“Unhappy with a new treaty, Federation Colonists along the Cardassian border have banded together. Calling themselves ‘The Maquis’, they continue to fight the Cardassians. Some consider them heroes, but to the governments of the Federation and Cardassia, they are outlaws.”
Flung halfway across the galaxy, the USS Voyager crew must find a way to work with a renegade crew of Maquis to find a way home.
We watch as the two ships, Maquis and Starfleet, are whisked 70,000 lightyears away to the Delta Quadrant by a mysterious entity called The Caretaker. This entity controls an array that the Voyager crew disingenuously acts shocked and confounded by despite the fact that they just came from Deep Space 9 which looks eerily similar.
It certainly is not strange enough to provoke more shock than the act of being flung halfway across the galaxy!
We’ll forgive this error in judgment on the part of the writers though as they otherwise provide a solid and uniquely original basis for the Voyager installment of the Star Trek franchise.
The Caretaker’s Array vs. The Deep Space Nine Starbase…
As with all Trek stories the science is fascinating and highly prescient. The Caretaker is a sporocystian lifeform (a species called Nacene). They are explorers and their technology damaged the home planet of a race of humanoids known as the Ocampa. By removing the nucleogenic particles from the atmosphere, the surface of the planet was turned into a desert.
As a fundamental requirement for life as we know it, water is often taken for granted by those of us living in developed countries. Until you find yourself without water, it is usually accepted as something that will always be available freely and easily. Of course, that isn’t the case for everyone. The lack of safe, clean, potable, water not only retards growth and innovation, but causes illness, death, and untold suffering for those without.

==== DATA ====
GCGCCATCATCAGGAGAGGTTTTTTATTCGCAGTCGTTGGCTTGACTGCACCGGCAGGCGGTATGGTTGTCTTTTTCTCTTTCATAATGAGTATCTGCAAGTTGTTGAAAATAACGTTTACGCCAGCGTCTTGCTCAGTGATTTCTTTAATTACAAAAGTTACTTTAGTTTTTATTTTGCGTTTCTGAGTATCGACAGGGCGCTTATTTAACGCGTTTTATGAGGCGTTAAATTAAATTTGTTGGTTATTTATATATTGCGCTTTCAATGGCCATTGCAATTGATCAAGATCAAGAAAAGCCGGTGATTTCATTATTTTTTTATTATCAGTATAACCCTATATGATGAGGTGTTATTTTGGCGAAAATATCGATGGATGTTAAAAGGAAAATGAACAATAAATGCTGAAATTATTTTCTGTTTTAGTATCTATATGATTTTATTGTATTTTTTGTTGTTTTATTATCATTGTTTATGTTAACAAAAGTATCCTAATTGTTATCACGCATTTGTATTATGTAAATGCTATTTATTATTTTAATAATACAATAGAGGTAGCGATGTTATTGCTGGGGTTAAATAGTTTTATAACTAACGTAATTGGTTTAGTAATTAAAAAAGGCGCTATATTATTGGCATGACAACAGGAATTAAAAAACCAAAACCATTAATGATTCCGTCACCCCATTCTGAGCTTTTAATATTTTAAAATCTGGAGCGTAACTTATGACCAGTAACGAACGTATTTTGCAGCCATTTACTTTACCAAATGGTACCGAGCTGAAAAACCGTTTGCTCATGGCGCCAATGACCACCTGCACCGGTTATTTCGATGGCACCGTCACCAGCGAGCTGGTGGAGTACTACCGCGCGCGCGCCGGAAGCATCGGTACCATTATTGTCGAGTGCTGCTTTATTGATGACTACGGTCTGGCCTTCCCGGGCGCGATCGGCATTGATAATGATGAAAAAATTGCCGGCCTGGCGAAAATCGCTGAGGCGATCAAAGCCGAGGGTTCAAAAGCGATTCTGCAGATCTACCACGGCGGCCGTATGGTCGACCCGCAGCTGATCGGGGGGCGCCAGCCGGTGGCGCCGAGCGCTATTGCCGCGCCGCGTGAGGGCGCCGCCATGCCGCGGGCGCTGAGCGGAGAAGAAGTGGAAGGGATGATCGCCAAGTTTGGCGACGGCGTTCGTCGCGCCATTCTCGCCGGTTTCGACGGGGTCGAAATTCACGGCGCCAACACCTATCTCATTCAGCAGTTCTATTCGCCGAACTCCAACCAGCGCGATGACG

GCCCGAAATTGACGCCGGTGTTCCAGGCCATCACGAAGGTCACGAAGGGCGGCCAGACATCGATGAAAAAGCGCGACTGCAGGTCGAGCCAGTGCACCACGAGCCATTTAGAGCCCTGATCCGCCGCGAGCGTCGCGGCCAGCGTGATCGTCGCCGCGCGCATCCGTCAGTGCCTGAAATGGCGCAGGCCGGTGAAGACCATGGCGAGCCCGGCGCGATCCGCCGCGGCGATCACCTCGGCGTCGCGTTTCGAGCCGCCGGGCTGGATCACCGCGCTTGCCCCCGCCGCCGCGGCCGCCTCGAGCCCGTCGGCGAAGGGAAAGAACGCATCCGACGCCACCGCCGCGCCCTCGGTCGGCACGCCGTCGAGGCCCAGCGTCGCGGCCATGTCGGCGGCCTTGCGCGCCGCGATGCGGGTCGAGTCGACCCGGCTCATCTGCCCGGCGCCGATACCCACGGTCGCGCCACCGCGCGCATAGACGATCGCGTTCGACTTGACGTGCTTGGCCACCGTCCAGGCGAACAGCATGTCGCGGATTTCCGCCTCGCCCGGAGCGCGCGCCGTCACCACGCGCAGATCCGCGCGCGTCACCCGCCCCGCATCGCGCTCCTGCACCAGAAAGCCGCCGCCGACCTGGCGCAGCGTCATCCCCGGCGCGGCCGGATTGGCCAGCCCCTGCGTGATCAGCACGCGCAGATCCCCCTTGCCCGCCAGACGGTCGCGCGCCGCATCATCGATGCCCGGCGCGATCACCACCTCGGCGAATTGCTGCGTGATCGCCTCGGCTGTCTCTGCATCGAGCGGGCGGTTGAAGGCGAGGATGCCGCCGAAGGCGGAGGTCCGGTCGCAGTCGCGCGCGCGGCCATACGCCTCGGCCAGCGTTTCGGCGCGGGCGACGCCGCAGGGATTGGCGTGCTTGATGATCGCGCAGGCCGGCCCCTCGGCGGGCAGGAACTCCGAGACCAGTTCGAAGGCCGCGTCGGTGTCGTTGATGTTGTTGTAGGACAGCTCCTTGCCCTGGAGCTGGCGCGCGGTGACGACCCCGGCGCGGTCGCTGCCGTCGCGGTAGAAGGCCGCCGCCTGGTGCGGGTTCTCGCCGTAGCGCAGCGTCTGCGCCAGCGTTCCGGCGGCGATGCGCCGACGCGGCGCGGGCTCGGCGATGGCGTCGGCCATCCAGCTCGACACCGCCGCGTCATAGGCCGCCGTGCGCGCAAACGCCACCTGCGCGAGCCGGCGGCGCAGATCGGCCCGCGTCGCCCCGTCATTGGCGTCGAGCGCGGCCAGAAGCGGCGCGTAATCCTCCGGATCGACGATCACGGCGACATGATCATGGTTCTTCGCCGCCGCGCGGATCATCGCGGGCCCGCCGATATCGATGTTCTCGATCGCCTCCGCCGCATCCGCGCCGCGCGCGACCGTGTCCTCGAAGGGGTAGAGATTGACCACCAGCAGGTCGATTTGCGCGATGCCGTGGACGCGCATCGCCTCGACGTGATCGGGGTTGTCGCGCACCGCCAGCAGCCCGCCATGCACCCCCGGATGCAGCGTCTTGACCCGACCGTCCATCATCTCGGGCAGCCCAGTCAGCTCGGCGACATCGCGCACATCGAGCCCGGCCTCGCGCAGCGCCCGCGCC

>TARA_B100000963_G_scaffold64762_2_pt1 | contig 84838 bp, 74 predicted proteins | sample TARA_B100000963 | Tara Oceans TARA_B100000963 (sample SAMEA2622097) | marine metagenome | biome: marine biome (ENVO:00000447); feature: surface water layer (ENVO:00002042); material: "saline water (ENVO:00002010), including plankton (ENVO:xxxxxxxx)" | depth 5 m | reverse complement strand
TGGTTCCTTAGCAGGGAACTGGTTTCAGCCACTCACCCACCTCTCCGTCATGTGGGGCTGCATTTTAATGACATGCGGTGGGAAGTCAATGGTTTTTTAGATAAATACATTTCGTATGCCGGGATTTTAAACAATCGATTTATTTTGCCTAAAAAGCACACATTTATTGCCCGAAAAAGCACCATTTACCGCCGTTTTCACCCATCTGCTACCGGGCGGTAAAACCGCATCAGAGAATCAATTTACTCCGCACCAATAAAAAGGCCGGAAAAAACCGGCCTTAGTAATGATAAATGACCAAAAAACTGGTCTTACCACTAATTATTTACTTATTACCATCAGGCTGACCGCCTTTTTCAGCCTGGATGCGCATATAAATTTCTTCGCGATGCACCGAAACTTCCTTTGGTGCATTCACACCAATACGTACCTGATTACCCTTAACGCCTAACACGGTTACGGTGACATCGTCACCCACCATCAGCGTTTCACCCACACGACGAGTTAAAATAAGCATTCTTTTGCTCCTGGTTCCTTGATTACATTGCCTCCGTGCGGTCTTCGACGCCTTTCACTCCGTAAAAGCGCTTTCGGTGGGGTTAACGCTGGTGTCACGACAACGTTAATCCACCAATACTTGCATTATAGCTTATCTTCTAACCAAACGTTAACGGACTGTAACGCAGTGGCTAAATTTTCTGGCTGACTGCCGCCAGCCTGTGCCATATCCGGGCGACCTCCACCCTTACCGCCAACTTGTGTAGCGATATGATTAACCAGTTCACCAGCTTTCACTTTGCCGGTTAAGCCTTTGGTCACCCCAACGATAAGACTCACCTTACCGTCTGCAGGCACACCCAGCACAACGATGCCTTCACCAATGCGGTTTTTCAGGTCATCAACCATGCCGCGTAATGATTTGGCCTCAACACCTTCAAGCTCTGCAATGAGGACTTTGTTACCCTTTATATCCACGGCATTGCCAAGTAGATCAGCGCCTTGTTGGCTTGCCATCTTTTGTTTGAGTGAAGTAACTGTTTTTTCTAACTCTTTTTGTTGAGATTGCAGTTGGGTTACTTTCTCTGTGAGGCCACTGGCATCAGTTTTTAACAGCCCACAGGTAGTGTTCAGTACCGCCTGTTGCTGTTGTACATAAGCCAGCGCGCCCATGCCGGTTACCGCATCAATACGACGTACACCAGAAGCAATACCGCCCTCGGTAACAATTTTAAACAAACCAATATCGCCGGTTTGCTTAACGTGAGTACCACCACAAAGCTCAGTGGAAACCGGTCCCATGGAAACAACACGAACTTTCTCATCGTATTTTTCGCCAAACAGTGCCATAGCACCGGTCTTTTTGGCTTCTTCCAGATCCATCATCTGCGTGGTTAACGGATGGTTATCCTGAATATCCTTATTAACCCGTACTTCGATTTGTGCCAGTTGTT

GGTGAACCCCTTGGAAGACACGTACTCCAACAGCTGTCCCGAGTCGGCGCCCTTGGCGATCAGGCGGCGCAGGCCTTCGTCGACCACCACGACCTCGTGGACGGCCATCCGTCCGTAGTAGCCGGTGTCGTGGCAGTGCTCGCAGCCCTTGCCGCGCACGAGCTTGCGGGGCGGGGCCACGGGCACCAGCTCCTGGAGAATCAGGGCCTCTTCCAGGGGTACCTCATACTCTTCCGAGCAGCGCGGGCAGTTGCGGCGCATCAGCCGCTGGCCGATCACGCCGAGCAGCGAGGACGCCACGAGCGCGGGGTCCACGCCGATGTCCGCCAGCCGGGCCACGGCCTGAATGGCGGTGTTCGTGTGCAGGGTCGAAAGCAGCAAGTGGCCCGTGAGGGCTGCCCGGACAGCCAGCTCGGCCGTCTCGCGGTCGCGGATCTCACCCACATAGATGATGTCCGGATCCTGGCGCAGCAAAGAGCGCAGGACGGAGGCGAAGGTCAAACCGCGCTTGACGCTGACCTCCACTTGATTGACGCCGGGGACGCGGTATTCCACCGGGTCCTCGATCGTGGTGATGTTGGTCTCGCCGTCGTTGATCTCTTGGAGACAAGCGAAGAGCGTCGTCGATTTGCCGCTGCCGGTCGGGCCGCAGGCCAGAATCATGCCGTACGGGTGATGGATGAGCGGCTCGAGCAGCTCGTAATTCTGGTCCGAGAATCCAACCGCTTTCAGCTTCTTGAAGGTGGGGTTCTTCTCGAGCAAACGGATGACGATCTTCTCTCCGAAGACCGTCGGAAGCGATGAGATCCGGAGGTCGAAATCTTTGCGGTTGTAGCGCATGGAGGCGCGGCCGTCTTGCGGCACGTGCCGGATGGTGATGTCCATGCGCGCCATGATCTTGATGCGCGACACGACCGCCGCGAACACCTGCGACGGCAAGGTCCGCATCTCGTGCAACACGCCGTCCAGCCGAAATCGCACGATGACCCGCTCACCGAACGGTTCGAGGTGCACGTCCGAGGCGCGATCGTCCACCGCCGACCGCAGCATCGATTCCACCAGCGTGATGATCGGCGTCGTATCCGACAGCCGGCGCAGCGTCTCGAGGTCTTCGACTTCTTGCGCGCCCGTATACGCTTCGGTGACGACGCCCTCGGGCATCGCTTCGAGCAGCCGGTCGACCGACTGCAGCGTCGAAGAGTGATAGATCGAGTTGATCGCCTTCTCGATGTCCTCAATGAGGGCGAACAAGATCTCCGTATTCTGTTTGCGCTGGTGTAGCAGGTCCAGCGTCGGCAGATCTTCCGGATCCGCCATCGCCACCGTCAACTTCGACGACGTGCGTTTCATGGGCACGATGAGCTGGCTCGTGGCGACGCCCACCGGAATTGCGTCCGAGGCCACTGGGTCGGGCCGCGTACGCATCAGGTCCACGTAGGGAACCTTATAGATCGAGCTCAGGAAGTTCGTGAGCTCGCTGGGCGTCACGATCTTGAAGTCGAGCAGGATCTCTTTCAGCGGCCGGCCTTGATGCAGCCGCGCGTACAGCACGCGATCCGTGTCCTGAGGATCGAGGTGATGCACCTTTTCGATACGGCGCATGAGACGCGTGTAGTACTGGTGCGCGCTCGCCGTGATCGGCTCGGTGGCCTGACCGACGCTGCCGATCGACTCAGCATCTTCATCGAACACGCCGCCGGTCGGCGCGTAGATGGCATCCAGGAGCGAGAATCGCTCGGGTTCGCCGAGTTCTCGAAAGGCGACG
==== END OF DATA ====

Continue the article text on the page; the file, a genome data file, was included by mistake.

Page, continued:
“No one around here waste’s water in this manner!”
As a character, Neelix is very opportunistic. Not surprising from someone who has lost his home and family to what is the equivalent of nuclear war. Neelix spends his life living on his small ship scavenging space debris and scrounging supplies from the people he encounters.
Upon meeting the crew of Voyager Neelix offers his help in exchange for water. He plans to use the water to barter for the release of his love interest, an Ocampan named Kes who is being held captive by the Kazon-Ogla.
“Kazon-Ogla! Who are the Kazon-Ogla?!”
A sect of a violent warrior race, the Kazon-Ogla live in constant war with other Kazon sects for territory and resources. Originally kept as slave labor by the Trabe, the Kazon appear almost cartoonish and child-like in their dealings with Voyager. They currently control the surface of Ocampa and according to Neelix, they mine “the rich cormaline deposits” for trade.
Upon learning that Neelix has returned with water, the Kazon-Ogla leader, Maje Jabin, tells Captain Janeway that he would “be more interested in acquiring this technology that allows you to create water from thin air”. Janeway explains that the technology is integrated into the ship’s systems so that would be difficult. Perhaps hoping to create some goodwill by avoiding an outright refusal to trade technology.